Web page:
then what? 34 Leonard new Manhattan loft development to be auctioned

wanna buy a building?
Back when I was marketing a Tribeca loft that never sold (sellers were firm about what they wanted; The Market was firm that it was not available), I used to watch the construction of 34 Leonard Street out the window, hoping that it would not take away any view slices that might hurt. It didn’t.

That brand new "loft" building topped out at 9 stories and  fits nicely into the neighborhood but it did not sell in the post-Lehman Manhattan real estate market. (Note the Anticipated Occupancy date, below.)  The lender has now foreclosed, and the property is to be auctioned off on May 5.

The project is a lovely new 9 story building with 16 units. The broker babble began at the height of The Market, in February 2008 (oops):

Designed by renowned architect Beyer Blinder Belle, 34 Leonard truly captures the charm of Tribeca and fits in well on this quiet cobble stone street. Anticipated Occupancy of Fall 2008. The building offers a large array of amenities including a 24-concierge, artist Jennifer SteinKamp light installation in the lobby, wine cellar with private 300 bottle temperature controlled wine closets complimentary for each resident, Landscaped Rooftop Sundeck with Outdoor Shower and Bar/Grill prep area, State-of-the-Art Fitness Center, Private Storage complimentary for each resident, Pet Spa and an Art Curator to help you build your own Personal Art Collection. Each Artful Loft features a minimum of 10′ ceilings, Dramatic 8′ Windows, Kitchens by Poggenpohl, Rich American Walnut Flooring throughout, Recessed Lighting, Central Air, and Gallery inspired layouts conducive for displaying your Art Collection.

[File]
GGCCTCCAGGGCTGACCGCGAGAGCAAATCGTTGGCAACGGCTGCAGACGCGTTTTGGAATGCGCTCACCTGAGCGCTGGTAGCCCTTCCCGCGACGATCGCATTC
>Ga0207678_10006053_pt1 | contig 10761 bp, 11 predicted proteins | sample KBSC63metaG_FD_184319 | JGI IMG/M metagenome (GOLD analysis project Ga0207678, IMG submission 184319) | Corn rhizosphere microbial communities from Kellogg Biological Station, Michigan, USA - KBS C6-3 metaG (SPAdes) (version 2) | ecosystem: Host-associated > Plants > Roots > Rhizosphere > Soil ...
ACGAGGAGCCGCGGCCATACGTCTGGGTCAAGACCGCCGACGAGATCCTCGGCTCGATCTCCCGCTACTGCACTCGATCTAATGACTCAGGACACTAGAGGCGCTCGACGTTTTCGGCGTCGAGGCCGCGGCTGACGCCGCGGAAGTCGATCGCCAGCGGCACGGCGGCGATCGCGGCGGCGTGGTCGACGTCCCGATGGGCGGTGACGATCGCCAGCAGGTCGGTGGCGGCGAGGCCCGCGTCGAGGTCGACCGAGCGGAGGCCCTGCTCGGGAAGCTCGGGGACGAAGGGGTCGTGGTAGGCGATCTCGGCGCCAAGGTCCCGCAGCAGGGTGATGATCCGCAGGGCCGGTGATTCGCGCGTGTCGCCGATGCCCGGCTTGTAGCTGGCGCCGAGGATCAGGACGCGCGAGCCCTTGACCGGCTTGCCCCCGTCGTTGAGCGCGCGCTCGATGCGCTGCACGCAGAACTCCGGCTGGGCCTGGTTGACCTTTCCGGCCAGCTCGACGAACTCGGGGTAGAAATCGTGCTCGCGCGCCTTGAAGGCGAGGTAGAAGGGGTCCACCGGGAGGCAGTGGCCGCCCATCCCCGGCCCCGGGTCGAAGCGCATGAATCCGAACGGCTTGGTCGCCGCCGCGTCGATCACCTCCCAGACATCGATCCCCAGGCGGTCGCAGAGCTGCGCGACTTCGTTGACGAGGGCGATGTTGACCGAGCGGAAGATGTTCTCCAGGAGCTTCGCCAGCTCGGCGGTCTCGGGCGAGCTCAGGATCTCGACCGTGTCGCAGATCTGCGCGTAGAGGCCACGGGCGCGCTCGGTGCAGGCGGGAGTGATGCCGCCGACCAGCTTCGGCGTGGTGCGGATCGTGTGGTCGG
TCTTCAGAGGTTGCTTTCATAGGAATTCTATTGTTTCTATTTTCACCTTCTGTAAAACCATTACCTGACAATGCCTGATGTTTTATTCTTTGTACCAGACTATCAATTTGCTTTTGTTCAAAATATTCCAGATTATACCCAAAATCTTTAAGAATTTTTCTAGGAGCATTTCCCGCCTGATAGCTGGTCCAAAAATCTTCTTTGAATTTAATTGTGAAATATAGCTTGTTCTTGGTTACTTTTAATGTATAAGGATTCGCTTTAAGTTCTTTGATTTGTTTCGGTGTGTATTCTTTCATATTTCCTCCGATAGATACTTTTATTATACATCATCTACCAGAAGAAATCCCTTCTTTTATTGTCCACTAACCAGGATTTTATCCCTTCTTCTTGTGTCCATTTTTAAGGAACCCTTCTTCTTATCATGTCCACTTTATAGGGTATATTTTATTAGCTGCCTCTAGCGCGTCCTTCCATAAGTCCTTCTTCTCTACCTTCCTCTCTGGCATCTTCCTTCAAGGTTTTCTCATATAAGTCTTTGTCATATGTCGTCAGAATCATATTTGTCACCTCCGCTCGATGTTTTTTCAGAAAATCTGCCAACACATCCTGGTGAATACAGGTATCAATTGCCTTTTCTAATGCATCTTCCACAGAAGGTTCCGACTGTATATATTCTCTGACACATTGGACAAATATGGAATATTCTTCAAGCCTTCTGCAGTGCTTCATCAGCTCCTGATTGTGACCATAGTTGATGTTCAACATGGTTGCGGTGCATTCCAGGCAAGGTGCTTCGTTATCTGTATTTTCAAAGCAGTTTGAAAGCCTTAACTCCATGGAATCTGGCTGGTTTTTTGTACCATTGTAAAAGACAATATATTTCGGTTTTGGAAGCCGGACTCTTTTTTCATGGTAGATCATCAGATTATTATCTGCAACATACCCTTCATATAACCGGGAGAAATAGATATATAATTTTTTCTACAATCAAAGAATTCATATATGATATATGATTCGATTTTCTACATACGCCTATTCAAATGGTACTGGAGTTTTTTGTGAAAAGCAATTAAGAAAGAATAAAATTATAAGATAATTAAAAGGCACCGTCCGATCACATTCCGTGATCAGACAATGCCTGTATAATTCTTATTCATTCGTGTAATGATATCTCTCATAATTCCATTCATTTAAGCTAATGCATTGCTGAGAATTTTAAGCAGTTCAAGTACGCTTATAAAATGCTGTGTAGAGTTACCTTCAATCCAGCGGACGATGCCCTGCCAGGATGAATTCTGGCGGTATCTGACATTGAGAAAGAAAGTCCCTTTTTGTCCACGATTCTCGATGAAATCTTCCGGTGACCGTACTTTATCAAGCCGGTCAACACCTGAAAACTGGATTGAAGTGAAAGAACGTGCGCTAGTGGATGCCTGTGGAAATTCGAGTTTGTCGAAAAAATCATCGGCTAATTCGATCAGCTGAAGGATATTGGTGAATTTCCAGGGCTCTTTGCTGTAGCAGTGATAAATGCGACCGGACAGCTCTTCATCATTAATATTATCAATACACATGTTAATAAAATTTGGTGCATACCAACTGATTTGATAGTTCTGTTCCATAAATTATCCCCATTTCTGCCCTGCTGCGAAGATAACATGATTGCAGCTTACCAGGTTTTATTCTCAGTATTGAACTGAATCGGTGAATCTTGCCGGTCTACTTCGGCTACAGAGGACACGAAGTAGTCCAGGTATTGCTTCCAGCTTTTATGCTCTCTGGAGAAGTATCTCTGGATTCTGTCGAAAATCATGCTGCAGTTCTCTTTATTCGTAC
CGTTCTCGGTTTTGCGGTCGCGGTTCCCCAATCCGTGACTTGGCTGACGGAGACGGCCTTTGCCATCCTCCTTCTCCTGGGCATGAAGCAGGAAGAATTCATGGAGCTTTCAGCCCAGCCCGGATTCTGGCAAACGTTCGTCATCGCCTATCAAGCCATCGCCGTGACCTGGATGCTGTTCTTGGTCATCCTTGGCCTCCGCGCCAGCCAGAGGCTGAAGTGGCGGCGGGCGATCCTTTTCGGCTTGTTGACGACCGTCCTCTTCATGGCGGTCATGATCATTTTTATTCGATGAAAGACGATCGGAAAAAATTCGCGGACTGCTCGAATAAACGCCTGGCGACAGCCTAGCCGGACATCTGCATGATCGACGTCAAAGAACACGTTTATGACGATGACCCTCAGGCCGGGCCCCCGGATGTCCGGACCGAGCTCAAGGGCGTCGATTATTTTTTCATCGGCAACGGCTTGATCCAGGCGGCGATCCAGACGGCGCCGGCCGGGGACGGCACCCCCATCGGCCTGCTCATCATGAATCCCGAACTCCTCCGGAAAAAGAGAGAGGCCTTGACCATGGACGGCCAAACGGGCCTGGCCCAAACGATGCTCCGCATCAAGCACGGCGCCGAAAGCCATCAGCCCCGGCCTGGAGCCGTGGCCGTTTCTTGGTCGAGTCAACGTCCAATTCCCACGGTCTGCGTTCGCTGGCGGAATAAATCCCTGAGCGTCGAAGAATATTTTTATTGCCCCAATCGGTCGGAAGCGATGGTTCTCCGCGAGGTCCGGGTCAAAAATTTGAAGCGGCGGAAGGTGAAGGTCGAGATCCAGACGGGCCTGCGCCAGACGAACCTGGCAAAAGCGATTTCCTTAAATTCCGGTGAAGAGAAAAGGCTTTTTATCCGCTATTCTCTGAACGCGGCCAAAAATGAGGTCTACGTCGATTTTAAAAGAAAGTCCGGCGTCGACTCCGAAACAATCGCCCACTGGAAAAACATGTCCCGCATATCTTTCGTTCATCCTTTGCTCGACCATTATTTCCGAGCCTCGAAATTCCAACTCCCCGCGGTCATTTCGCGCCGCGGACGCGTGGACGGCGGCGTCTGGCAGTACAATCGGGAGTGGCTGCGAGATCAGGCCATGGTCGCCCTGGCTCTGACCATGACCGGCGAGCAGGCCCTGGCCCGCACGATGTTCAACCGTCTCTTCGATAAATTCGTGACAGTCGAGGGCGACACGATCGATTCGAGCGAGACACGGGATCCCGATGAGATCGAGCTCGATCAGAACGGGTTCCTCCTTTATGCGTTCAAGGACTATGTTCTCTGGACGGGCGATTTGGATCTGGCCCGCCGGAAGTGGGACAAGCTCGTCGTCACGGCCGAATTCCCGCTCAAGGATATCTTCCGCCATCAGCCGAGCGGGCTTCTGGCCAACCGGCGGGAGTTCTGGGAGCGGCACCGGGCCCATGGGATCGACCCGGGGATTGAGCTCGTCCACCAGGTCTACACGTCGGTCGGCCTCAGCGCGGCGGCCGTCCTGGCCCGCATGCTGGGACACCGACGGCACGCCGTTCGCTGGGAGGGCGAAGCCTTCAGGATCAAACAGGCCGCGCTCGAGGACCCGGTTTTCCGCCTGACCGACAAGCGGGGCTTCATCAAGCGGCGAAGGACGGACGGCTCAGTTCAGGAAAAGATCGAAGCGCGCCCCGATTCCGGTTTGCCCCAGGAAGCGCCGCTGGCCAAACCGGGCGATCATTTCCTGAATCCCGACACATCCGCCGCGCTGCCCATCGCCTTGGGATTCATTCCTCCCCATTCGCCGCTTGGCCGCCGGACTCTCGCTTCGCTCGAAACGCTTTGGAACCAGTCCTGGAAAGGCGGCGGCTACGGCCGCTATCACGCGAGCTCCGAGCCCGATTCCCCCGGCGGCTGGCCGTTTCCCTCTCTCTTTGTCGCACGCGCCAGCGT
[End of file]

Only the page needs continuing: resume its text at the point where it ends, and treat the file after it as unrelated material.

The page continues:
stuff happens
Four of the 16 units were in contract, according to our data-base. Curbed reported last June that the developer had defaulted on a loan. Crain’s reported on Friday that the land and building are to be auctioned off on May 5 to repay two loans totaling $37.5mm. The asking prices of the four units in contract was about $ Asking prices on the remaining units ranged from a few around $1,000/ft to a penthouse over $2,000/ft.

one way to fix a land lease problem
The development is a coop because the land and the building are separately owned. (Other than the peculiar world of Battery Park City, I don’t think you can have a condo that does not own the land.) According to the Crain’s article, both the building and the land are being foreclosed on, with two loans involved. If one entity were to buy both pieces, the land lease issue (potentially, a big drag on the market) should be avoided.

one way to fix a bad economics problem
With the developer being wiped out in the foreclosure, all the past sunk costs (acquisition and constriction, mainly) are removed from the financial calculations for a profitable development. The residential footprint looks to be "5,303 sq ft" (8 floors), with commercial space of "4,100 sq ft". That’s 46,000 sq ft, or about $815 for each foot if the loans are fully valued.

It will be interesting to see if a new entity can buy the loans and make money on the spread between that full $815/ft (plus new marketing and carrying costs) and wherever The Market is for what seems to be a lovely new Manhattan loft development. Wiping out the legacy costs and starting life fresh as a condo that owns the land (or staying a coop if that’s easier, without the land lease drag) will surely make life simpler, and potentially profitable.

Maybe they drop some of the Ridiculous Amenities (pet spa? on-site art curator?) in the new market….

Any vultures circling overhead? Maybe this is a way for the Buster’s Garage guys to return to their roots.

h/t to some StreetEasy reader for flagging the Crain’s article.

© Sandy Mattingly 2010


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